# How to efficiently create a vector from a matrix comprehensions?

Since v0.5 comprehensions are shape-preserving (0.5-style comprehensions by JeffBezanson · Pull Request #16622 · JuliaLang/julia · GitHub), so

``````m = [x for x in [1 2; 3 4]]
``````

results in a matrix.

How should one, using a comprehension, create a vector instead? Something that better reflects a traditional `for` loop:

``````v = Int[]
for x in [1 2; 3 4]
push!(v, x)
end
``````

Preferably in an efficient way, with no temporaries.

`m = [x for x in vec([1 2; 3 4])]`? `vec` just uses a view and does’t copy.

It doesn’t seem so:

``````julia> typeof(vec([1 2; 3 4]))
Array{Int64,1}
``````

That’s not testing anything. Arrays are views too.

``````julia> const v = [1 2;3 4]
2×2 Array{Int64,2}:
1  2
3  4

julia> @time vec(v)
0.000001 seconds (6 allocations: 240 bytes)
4-element Array{Int64,1}:
1
3
2
4

julia> const w = [1 2 3 4 5 6;3 4 7 7 8 9]
2×6 Array{Int64,2}:
1  2  3  4  5  6
3  4  7  7  8  9

julia> @time vec(w)
0.000002 seconds (6 allocations: 240 bytes)
12-element Array{Int64,1}:
1
3
2
4
3
7
4
7
5
8
6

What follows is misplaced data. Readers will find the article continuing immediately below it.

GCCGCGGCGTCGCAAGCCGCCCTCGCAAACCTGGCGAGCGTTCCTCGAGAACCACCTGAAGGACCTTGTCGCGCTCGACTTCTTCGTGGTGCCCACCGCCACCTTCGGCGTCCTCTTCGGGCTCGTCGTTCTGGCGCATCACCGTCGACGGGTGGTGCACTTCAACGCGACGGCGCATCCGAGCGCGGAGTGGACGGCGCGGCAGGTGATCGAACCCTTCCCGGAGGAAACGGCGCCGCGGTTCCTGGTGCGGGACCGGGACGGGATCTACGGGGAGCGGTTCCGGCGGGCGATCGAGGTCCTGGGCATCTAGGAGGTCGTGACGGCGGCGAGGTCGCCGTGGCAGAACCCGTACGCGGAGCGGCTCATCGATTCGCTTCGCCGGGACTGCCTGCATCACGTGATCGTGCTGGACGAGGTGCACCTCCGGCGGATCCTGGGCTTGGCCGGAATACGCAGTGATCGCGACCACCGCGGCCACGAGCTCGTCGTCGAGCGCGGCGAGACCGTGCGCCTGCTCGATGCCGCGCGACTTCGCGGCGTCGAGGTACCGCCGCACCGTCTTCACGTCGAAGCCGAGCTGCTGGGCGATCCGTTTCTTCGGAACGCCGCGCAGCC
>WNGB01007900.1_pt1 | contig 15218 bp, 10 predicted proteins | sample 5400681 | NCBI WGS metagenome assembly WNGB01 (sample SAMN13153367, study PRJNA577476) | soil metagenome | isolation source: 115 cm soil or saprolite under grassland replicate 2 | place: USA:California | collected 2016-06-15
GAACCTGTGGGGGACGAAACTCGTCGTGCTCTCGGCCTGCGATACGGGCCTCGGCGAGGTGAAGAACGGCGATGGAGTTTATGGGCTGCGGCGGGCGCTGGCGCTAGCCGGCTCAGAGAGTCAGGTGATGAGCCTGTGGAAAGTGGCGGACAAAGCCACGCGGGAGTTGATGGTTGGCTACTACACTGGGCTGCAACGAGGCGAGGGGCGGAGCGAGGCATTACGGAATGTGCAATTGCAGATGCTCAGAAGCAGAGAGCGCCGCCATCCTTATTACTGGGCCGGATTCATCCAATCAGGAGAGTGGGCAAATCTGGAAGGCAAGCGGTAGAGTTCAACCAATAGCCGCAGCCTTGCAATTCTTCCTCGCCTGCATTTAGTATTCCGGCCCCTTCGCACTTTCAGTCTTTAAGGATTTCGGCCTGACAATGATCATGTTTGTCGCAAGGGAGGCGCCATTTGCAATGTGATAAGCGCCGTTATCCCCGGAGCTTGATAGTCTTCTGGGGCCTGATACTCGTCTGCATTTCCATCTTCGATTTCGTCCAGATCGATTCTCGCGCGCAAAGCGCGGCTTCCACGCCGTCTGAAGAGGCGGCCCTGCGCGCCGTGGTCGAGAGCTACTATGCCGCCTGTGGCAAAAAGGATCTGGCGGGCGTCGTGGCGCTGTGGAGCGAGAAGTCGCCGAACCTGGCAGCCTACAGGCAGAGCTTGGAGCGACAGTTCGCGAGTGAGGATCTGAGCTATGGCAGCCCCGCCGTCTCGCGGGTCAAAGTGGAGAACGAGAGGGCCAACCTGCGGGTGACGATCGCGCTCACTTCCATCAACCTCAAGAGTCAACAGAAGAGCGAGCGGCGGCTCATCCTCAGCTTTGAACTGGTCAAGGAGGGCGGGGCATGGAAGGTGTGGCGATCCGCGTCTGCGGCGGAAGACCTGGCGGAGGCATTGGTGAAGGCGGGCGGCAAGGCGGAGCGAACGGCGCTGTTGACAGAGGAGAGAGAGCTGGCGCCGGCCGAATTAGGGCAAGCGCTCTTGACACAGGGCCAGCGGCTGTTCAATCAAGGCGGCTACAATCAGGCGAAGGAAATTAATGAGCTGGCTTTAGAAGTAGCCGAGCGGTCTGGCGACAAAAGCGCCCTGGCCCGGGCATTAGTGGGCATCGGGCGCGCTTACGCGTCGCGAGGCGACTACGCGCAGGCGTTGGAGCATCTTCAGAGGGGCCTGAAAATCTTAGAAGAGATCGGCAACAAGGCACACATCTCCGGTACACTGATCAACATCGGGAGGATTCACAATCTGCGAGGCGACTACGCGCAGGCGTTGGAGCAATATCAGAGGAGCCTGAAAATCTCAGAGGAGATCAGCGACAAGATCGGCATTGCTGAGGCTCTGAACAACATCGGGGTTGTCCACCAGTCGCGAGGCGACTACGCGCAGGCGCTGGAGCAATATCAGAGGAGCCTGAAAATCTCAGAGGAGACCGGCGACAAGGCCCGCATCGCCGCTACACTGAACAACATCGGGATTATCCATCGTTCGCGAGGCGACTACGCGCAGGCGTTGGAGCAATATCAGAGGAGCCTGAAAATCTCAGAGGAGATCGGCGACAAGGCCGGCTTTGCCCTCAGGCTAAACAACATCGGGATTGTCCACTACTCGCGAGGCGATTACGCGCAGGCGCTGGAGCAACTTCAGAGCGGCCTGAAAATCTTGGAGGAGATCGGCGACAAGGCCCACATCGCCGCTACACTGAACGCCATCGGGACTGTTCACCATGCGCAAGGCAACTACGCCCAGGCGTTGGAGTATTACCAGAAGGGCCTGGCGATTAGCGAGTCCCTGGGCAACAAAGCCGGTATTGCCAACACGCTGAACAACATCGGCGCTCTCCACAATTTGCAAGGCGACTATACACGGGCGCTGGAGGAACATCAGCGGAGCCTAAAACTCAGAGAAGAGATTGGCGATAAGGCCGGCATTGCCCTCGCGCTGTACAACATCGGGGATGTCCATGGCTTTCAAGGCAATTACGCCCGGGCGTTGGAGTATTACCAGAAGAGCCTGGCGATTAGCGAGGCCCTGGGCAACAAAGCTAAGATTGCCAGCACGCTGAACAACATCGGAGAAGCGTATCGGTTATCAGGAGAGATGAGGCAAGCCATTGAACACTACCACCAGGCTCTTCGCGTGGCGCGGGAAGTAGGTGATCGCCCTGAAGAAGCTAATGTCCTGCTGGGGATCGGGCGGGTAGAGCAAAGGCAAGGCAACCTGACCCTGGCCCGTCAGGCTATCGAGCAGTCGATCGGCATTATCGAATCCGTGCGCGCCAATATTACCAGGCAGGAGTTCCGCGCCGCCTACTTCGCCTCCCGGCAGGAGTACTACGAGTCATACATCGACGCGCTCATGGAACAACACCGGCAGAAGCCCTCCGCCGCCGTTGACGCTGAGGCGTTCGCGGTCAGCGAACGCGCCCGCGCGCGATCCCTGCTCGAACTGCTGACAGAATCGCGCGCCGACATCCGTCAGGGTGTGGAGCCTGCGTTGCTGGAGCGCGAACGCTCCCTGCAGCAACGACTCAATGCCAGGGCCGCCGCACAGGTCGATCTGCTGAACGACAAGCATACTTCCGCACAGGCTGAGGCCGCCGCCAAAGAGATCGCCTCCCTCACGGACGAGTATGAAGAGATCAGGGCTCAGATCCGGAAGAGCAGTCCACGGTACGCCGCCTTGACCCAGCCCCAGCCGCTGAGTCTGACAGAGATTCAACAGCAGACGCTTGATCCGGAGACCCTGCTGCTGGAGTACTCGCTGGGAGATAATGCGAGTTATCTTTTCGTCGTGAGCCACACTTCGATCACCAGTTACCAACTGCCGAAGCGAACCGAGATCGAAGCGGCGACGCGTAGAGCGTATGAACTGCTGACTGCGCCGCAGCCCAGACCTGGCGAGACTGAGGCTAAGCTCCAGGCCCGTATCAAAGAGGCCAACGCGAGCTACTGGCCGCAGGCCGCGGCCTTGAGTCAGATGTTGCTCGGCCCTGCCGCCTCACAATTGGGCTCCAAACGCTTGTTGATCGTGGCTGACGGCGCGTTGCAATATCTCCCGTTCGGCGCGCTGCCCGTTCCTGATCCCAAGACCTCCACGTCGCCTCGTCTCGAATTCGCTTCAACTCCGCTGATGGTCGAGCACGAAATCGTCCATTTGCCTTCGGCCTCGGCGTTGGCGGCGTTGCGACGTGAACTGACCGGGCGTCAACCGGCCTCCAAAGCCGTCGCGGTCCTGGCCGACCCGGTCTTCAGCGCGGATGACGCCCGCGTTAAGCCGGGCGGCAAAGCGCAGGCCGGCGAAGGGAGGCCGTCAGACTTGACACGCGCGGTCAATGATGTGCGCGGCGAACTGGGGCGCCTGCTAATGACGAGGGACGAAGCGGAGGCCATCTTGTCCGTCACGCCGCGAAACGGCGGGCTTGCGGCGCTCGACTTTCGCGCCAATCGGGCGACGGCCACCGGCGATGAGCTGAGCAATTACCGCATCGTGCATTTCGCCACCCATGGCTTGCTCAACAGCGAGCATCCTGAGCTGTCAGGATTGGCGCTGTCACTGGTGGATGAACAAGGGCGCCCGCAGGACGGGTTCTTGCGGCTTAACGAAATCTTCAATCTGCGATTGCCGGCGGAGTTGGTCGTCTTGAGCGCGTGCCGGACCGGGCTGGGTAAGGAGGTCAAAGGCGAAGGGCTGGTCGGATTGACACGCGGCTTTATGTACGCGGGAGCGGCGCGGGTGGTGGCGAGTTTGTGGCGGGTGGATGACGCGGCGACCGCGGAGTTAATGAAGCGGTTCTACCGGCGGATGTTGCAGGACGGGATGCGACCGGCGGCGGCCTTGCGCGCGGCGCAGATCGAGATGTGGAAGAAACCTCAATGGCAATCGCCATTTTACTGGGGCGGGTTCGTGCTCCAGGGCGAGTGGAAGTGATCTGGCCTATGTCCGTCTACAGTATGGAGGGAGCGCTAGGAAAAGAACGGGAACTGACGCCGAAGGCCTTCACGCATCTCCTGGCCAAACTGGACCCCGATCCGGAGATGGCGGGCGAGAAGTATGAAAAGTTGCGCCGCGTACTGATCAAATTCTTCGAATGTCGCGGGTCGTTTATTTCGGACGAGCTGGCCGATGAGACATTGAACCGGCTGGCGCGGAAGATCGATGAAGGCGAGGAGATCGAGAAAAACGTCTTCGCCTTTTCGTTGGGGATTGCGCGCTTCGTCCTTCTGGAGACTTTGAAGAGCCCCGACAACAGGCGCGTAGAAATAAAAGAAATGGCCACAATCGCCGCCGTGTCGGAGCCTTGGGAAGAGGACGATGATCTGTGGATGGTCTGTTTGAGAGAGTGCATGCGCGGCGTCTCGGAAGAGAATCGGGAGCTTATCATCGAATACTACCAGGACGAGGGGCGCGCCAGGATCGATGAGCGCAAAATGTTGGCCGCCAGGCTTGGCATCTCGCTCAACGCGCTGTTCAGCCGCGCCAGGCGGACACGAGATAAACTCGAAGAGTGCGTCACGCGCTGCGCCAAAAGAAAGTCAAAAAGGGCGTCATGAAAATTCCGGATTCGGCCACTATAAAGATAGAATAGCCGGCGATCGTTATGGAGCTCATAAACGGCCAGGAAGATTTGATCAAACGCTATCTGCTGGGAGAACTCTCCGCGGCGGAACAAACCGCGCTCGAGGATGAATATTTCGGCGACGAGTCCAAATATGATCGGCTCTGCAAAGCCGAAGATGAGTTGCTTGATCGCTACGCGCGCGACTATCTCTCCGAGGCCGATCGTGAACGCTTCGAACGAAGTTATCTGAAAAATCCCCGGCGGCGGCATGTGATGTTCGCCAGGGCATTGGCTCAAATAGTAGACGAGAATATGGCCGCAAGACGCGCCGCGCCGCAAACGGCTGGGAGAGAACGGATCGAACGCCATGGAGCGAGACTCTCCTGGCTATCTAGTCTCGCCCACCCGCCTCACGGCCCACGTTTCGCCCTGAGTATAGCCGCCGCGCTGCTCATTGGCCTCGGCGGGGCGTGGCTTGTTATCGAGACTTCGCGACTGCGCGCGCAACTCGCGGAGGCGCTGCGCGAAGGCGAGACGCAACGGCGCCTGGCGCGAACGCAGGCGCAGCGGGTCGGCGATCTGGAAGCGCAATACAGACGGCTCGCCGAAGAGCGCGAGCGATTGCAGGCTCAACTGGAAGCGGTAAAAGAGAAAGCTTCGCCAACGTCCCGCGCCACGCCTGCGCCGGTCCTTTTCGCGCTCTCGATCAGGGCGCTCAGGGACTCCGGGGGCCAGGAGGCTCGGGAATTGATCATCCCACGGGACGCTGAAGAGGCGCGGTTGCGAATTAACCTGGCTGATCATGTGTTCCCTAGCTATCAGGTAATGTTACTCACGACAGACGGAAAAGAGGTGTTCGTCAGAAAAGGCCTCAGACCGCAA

9

julia> z = vec(w)
12-element Array{Int64,1}:
1
3
2
4
3
7
4
7
5
8
6
9

julia> z[1] = 10
10

julia> w
2×6 Array{Int64,2}:
10  2  3  4  5  6
3  4  7  7  8  9

``````

No allocations, just the allocation of the view which is constant 240 bytes. The array just tells it how to index. Once Tim Holy explained that, the magic went away.

Wow! That is something completely new to me! And, at a first sight, this kind of hidden aliasing seems a little bit too dangerous…

Thanks @ChrisRackauckas.

By the way, besides that comment by @tim.holy, is there any documentation on this?

`vec` really doesn’t copy:

``````julia> A = [1 2; 3 4]
2×2 Array{Int64,2}:
1  2
3  4

julia> v = vec(A)
4-element Array{Int64,1}:
1
3
2
4

julia> A[1,1] = 11
11

julia> v
4-element Array{Int64,1}:
11
3
2
4
``````